"Croppy" Songs

Croppy / croppie was a derogatory nickname given to Irish rebels during the period of the 1798 Rebellion. It was a reference to people with closely cropped hair, a fashion associated with the anti-wig (and therefore, anti-aristocrat) French revolutionaries of the period. Those with their hair cropped were automatically suspected of sympathies with the pro-French underground organisation, the Society of United Irishmen and were consequently liable to seizure for interrogation by pro-British forces. Suspected United Irish sympathisers were often subjected to torture by flogging, picketing and half-hanging but the reactive contemporary torture, pitchcapping, was specifically invented to intimidate “croppys”. There is evidence of United Irish activists retaliating by cropping the hair of loyalists to reduce the reliability of this method of identifying rebel sympathisers.

The Croppy Boy

 

It was early, early in the Spring

The birds did whistle and sweetly sing,

Changing their notes from tree to tree

And the song they sang was: Old Ireland free!

 

It was early early in the night,

The yeoman cavalry gave me a fright;

To my misfortune and sad downfall,

I was taken prisoner by Lord Cornwall.

 

‘Twas in the guard-house where I was laid,

And in a parlour where I was tried;

My sentence passed and my courage low

When to New Geneva* I was forced to go.

 

When I was marching through the street,

The drums and fifes did play so sweet,

The drums and fifes so sweetly play,

As we were marching so far away.

 

When I was going past my father’s door,

My brother, William, stood on the floor;

My aged father did grieve full sore,

And my tender mother her hair she tore.

 

When my sister, Mary, heard the express,

She ran down stairs in her morning dress,

Saying: one hundred guineas I would lay down

To see you liberated in Wexford town.

 

When I was marching o’er Wexford Hill,

Oh! who could blame me to cry my fill?

I looked behind, I looked before,

But my tender mother I ne’er saw more.

 

I chose the black, I chose the blue,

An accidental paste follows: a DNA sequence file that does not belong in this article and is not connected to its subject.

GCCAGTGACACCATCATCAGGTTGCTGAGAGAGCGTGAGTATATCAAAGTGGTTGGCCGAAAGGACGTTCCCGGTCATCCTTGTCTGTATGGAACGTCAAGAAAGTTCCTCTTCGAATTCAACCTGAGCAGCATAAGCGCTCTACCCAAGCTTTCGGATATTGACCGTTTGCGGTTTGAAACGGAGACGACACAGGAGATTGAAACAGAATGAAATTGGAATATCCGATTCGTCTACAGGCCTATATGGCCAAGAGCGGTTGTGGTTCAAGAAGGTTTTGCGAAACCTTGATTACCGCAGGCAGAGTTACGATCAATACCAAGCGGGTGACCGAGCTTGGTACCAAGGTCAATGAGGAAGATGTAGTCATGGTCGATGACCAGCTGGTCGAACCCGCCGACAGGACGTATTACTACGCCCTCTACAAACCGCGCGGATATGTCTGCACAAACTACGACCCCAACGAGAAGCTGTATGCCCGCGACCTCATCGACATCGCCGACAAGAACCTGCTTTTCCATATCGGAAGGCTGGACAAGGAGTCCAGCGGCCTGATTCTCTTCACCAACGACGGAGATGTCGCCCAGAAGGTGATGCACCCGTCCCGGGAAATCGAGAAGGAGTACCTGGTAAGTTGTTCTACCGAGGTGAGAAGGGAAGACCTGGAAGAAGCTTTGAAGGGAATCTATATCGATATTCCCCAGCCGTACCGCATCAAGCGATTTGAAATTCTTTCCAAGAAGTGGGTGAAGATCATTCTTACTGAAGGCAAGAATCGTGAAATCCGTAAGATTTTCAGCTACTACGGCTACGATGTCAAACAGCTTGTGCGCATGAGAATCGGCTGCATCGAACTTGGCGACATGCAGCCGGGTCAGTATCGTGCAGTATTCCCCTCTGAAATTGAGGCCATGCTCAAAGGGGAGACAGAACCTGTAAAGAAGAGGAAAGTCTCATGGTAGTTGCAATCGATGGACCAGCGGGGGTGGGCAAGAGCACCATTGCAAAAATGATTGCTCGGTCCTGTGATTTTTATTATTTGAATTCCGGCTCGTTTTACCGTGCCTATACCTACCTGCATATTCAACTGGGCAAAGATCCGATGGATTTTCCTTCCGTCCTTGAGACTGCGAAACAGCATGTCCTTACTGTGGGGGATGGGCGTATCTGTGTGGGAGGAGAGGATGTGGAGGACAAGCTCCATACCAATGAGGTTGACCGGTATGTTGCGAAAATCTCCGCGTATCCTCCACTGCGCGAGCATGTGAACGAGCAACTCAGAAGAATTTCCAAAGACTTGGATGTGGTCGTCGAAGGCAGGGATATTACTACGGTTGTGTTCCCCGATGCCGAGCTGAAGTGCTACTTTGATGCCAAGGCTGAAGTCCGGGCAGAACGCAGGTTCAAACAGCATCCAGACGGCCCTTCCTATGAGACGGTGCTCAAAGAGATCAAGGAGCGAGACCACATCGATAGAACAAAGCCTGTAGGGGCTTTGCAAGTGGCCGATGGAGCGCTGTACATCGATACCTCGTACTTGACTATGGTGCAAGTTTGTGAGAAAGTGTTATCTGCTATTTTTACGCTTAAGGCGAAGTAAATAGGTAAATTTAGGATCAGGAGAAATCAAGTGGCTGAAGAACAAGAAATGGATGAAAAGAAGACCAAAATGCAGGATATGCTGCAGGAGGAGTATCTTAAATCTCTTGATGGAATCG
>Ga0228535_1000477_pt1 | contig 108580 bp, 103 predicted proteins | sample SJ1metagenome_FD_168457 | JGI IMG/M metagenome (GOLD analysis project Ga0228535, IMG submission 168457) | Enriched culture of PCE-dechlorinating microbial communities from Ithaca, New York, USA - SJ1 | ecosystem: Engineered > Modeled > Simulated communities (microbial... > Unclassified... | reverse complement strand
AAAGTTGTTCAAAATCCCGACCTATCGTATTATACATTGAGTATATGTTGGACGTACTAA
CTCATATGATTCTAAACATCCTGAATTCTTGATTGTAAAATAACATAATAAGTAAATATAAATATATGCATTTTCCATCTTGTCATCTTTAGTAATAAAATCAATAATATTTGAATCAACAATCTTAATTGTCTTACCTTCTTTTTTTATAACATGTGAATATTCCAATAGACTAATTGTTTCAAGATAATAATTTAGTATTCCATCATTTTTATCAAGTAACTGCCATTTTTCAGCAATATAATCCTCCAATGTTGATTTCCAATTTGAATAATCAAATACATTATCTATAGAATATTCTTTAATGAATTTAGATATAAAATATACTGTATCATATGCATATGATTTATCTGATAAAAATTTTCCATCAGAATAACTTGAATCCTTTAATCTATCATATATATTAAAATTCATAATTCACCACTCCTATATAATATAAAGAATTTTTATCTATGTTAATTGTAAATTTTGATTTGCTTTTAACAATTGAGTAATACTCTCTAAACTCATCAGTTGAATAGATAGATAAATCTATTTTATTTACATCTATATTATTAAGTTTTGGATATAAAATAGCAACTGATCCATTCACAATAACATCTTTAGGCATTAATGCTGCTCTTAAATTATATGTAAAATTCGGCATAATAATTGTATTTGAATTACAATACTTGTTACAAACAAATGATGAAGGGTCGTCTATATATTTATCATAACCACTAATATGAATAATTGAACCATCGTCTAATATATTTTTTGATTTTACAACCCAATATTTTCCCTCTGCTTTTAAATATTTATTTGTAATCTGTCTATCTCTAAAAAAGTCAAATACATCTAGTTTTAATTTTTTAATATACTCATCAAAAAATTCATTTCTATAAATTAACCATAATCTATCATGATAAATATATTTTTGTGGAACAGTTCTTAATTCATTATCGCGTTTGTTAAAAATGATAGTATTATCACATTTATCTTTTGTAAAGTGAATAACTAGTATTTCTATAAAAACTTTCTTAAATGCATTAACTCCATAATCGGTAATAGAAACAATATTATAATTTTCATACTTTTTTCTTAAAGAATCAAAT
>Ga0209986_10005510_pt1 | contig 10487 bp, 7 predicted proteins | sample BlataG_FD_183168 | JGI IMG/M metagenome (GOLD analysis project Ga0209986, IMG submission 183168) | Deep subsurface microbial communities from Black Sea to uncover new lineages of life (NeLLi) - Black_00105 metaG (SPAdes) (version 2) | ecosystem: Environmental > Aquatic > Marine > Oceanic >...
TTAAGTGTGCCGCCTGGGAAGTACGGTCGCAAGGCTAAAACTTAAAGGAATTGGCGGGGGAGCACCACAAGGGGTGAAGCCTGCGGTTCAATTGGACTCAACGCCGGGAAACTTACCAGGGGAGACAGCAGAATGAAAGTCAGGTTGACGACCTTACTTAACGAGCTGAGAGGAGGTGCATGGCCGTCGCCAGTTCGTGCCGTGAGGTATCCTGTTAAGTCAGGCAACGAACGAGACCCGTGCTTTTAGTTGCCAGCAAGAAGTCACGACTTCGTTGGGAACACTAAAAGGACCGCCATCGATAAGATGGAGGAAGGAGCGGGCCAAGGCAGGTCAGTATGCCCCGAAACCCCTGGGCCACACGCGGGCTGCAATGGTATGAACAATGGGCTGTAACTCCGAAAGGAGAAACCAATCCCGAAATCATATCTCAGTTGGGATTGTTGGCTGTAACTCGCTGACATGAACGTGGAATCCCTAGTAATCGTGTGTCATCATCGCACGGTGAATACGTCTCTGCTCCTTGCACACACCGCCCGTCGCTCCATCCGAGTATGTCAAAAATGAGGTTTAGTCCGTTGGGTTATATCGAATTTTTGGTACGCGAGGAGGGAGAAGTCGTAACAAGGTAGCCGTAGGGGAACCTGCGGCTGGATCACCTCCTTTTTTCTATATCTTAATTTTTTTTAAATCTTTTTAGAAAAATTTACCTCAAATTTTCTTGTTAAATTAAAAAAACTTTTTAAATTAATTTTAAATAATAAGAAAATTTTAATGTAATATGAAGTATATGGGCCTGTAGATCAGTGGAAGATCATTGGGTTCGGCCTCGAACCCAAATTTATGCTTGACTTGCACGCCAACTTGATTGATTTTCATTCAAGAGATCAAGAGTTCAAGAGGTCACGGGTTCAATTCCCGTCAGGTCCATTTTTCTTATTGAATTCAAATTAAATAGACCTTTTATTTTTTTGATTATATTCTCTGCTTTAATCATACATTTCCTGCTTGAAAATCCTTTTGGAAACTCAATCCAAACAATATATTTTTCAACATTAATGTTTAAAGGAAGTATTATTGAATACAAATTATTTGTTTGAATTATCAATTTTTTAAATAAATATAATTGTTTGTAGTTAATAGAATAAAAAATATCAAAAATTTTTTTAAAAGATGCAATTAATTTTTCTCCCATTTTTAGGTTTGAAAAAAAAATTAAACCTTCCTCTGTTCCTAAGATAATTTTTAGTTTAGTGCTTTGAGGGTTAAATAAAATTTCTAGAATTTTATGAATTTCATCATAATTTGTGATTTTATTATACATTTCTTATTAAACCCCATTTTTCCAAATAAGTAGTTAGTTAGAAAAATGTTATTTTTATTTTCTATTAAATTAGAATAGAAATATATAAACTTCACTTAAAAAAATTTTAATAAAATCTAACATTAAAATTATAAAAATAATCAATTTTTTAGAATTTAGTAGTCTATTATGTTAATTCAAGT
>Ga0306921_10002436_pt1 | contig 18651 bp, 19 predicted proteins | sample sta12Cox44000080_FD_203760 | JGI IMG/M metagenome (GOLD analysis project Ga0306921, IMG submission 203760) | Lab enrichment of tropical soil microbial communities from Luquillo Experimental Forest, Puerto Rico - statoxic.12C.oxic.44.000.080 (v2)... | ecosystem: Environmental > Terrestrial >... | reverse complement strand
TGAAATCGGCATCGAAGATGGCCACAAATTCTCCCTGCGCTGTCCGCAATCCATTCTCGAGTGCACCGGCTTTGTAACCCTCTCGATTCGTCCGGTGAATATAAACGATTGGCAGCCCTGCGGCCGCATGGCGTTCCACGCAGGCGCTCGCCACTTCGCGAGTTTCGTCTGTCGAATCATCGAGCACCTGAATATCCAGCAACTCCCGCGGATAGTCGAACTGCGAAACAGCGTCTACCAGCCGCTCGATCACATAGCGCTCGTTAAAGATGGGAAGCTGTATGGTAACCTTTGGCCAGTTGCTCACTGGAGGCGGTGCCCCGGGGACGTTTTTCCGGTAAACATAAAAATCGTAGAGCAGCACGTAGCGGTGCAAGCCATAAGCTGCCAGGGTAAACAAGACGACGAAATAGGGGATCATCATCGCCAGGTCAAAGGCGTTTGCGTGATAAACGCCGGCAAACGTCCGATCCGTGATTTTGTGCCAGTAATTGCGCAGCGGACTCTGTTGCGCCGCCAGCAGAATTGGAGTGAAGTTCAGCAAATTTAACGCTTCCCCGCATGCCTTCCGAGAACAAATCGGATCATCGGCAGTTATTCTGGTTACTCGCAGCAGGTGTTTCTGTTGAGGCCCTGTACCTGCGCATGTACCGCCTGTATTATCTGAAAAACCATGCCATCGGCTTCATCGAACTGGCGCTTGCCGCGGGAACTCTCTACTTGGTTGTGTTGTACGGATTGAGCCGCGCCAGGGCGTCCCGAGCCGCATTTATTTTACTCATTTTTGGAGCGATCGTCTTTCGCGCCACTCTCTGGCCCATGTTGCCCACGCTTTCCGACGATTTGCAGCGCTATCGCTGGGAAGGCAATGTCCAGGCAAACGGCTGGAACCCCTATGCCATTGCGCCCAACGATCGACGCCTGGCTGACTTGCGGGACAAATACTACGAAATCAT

I forsook the red and orange too,

I did forsake them and did them deny,

I worn the green, and for it I’d die.

 

Farewell, father, and mother, too,

And sister Mary, I have none but you,

And for my brother he’s all alone,

He’s pointing pikes on the grinding stone.

 

It was in old Ireland this young man died,

And in old Ireland his body’s laid,

All the good people that do pass by

Pray the lord have mercy on the Croppy Boy.

In the church at Crooke (Co. Waterford) there is a marker to indicate the grave of the “Unknown Croppy”, (the “Unknown Soldier” of the rebellion) as the nearby Passage East and Geneva Barracks were sites of execution and transportation of many rebels. The GPS coordinates for the grave of the Croppy Boy are N 52° 13.642′ W006° 58.756′ and the GPS coordinates for Geneva Barracks are N 52° 13.042′ W006° 58.737′.

“The Croppy Boy” is the name given to 1798 commemorative monuments in several Irish towns.

“The Croppy Acre” is a landscape area in DUBLIN, located between Collins Barracks and the River Liffey, wherethe remains of many rebels are said to bre interred.

Seamus Heaney commemorated the fate of thousands of fallen United Irish rebels in his 1966 poem Requiem for the Croppies.

“Croppies Lie Down” is an anonymous anti-republican folksong celebrating the defeat and suppression of the 1798 rebels. The song is famous, or notorious, for being played by members of the Orange Order

Croppies Lie Down

We soldiers of Erin, so proud of the name

We’ll raise on the rebels and Frenchmen our fame;

We’ll fight to the last in the honest old cause,

And guard our religion, our freedom and laws;

We’ll fight for our country, our King and his crown,

And make all the traitors and croppies lie down.

Down, down, croppies lie down.

 

The rebels so bold, when they’ve none to oppose,

To houses and haystacks are terrible foes;

They murder poor parsons and likewise their wives,

At the sight of a soldier they run for their lives;

Whenever we march over country and town

In ditches and cellars the croppies lie down.

Down, down, croppies lie down

 

In Dublin the traitors were ready to rise

And murder was seen in their lowering eyes

With poison, the cowards, they aimed to succeed

And thousands were doomed by the assassins to bleed

But the yeoman advanced, of rebels the dread

And each croppy soon hid his dastardly head

Down, down, croppies lie down

 

Should France e’er attempt, by fraud or by guile,

Her forces to land on Erin’s green isle,

We’ll show that they n’er can make free soldiers slaves,

They shall only possess our green fields for their graves;

Our country’s applauses our triumphs will crown,

Whilst with their French brothers the croppies lie down.

Down, down, croppies lie down

 

Oh, croppies ye’d better be quiet and still

Ye shan’t have your liberty, do what ye will

As long as salt water is formed in the deep

A foot on the necks of the croppy we’ll keep

And drink, as in bumpers past troubles we drown,

A health to the lads that made croppies lie down

Down, down, croppies lie down.